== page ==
Battle of Monguagon / Michigan Wyandot and Monguagon

Battle of Monguagon

On August 9, 1812, Lieut. James Miller and a force of about 600 American regulars and militia, moved down the Hull's Trace in an attempt to bring desperately needed supplies from Frenchtown (Monroe) to Detroit. A similar efffort had failed at Brownstown on August 5. Near the Wyandot village of Monguagon, American scouts ran into a British and Indian force of about 400 men led by Capt. Adam Muir and Tecumseh. In the heavy fighting that followed, the Americans drove the British back through present-day Trenton and across the Detroit River, while Native forces withdrew into nearby woods. Despite this tactical victory, Miller returned empty-handed to Detroit, which American General William Hull surrendered to the British a week later.
photo of Battle of Monguagon / Michigan Wyandot and Monguagon

Michigan Wyandot and Monguagon

The Michigan Wyandot who fought at Monguagon were nuetral at the beginning of the War of 1812. In the years leading up to the war, their villages at Monguagon and Brownstown had not joined the loose coalition led by the Shawnee brothers Tenskwatawa (The Prophet) and Tecumseh in its fight against American expansion onto Indian lands. However, in early August 1812. Tecumseh and Roundhead, his leading Wyandot supporter, convinced the Wyandot and their head chief, Walk-in-the-Water, to join them and the British. The Anglo-Native alliance was repulsed, but the Wyandot villages continued to block Hull's Trace, the American's supply route from Ohio to Fort Detroit.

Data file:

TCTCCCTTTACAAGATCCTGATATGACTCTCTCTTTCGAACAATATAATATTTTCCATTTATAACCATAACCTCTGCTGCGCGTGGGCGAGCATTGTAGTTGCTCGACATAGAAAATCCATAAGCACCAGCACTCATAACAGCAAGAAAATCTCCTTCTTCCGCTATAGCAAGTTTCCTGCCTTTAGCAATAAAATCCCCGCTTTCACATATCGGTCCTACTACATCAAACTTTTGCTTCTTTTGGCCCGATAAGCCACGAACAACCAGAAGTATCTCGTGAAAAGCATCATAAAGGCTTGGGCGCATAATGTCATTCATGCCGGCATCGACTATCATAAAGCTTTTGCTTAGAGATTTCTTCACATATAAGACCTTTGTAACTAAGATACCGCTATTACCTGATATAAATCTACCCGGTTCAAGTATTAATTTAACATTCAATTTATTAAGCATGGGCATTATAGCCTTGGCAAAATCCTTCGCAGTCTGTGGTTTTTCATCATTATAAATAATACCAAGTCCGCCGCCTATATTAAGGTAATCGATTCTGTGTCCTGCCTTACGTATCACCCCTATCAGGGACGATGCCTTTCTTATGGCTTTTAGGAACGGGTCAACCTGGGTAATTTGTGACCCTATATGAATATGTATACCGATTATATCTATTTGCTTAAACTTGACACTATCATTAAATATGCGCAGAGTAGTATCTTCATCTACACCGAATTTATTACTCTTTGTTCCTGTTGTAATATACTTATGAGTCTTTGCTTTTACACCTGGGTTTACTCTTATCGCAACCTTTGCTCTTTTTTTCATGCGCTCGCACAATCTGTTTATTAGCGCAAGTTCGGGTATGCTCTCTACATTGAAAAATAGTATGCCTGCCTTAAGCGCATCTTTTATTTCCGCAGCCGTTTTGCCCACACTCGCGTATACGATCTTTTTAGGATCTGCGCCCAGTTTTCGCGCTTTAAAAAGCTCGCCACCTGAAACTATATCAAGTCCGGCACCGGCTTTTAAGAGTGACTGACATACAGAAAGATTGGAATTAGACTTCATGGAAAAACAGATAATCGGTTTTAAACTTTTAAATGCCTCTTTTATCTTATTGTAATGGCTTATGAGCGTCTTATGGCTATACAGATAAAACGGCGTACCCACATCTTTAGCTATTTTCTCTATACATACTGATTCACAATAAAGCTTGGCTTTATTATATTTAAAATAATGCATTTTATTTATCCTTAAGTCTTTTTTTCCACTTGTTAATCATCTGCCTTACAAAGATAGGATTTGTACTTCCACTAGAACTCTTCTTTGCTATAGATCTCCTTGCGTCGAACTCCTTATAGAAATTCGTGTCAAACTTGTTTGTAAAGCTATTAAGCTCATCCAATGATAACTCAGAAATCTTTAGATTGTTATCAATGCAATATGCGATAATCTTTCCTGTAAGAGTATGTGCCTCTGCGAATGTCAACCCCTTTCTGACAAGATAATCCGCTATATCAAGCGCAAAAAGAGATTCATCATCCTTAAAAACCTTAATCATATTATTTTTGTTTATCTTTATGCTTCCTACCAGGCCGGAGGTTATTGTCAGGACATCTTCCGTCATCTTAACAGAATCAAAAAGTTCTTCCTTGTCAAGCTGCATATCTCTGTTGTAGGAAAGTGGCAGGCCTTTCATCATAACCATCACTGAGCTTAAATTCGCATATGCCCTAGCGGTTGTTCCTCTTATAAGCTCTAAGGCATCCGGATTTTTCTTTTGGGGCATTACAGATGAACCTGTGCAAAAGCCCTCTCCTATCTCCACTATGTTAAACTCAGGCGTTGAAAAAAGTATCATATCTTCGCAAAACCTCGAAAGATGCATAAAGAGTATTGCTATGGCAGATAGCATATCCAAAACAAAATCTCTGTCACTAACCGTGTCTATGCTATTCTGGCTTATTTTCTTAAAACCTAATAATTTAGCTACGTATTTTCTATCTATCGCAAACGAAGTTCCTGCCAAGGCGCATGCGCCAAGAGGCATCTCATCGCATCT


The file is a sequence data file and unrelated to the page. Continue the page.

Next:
Marker replaced on August 9, 2012, following a fund raising effort led by the Monguagon Chapter National Society Daughters of the American Revolution. The text was revised and expanded.
Registered Site S0199
Erected 1962

Location: 3524 West Jefferson
Trenton, Wayne County

Topics:
Native Americans
War of 1812

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Latitude: 42.1360903, Longitude: -83.1828519

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